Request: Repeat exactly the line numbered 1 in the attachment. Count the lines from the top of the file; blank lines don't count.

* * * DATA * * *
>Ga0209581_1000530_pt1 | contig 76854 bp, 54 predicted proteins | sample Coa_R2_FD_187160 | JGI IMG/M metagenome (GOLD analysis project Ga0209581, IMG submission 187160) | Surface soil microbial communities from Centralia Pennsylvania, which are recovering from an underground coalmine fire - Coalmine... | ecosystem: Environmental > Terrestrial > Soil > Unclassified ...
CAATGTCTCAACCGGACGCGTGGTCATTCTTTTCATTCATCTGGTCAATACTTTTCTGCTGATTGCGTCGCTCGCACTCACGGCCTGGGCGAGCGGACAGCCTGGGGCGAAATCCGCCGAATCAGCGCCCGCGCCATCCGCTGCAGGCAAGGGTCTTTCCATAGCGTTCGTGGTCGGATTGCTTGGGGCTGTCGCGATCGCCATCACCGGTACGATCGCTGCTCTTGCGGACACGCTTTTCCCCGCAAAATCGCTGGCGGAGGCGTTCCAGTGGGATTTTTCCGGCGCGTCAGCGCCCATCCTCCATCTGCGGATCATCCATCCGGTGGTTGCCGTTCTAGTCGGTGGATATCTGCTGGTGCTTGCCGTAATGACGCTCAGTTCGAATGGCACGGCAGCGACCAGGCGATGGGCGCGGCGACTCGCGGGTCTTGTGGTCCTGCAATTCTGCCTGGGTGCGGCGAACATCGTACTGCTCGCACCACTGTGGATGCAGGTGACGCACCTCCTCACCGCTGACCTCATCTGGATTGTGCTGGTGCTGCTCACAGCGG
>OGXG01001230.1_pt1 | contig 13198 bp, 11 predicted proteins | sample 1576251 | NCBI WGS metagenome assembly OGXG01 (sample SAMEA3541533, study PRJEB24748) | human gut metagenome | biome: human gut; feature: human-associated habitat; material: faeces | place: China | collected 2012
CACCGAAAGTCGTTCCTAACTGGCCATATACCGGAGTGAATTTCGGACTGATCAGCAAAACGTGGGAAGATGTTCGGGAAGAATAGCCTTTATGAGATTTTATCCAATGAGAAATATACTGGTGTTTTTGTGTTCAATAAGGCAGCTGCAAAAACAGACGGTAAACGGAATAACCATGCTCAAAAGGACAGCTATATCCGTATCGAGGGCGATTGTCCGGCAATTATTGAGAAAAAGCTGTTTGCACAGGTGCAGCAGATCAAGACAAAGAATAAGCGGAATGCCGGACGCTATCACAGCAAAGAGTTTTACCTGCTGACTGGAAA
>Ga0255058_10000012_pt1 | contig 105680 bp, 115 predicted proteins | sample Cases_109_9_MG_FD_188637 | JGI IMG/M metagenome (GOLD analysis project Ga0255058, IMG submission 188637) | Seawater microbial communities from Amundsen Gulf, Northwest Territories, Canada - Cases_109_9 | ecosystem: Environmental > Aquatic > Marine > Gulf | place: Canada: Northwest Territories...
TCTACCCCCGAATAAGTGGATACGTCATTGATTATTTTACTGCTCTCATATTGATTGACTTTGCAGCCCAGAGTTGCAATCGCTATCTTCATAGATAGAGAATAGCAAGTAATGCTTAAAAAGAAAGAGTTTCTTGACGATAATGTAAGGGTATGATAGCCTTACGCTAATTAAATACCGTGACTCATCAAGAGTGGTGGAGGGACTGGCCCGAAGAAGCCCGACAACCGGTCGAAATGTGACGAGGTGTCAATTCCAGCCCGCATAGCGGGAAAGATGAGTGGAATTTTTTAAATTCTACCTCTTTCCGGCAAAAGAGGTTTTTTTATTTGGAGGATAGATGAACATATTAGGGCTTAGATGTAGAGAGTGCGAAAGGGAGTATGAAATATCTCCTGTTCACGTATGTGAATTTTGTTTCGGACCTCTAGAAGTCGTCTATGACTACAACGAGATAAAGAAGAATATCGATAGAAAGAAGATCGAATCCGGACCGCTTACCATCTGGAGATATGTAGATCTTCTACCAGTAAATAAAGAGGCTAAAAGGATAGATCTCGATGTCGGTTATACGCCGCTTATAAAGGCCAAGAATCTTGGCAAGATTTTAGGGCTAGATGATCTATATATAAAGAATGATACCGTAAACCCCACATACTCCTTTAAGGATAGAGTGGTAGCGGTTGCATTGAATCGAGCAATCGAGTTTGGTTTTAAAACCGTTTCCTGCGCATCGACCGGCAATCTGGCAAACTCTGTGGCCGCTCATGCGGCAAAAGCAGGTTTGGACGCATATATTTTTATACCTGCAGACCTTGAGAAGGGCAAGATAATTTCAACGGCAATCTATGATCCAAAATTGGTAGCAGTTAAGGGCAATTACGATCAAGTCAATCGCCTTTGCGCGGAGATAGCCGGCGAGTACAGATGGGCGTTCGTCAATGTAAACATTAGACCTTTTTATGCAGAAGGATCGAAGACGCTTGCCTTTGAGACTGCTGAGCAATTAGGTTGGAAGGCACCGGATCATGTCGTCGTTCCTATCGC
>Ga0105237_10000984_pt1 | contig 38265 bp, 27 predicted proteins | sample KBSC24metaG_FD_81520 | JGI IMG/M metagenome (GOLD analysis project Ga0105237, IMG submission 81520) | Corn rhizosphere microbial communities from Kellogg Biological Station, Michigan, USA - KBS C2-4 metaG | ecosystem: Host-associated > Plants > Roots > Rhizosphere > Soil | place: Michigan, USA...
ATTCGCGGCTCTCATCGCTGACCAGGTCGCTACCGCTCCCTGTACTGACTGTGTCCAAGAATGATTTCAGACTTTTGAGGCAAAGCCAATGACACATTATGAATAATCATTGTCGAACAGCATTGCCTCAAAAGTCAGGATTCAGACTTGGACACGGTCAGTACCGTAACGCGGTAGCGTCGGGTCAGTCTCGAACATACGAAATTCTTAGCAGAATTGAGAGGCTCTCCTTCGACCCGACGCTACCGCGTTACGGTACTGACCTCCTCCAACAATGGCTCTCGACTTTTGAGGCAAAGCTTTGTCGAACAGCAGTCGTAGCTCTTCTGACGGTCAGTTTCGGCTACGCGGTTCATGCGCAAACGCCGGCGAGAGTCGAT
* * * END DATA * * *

>Ga0209581_1000530_pt1 | contig 76854 bp, 54 predicted proteins | sample Coa_R2_FD_187160 | JGI IMG/M metagenome (GOLD analysis project Ga0209581, IMG submission 187160) | Surface soil microbial communities from Centralia Pennsylvania, which are recovering from an underground coalmine fire - Coalmine... | ecosystem: Environmental > Terrestrial > Soil > Unclassified ...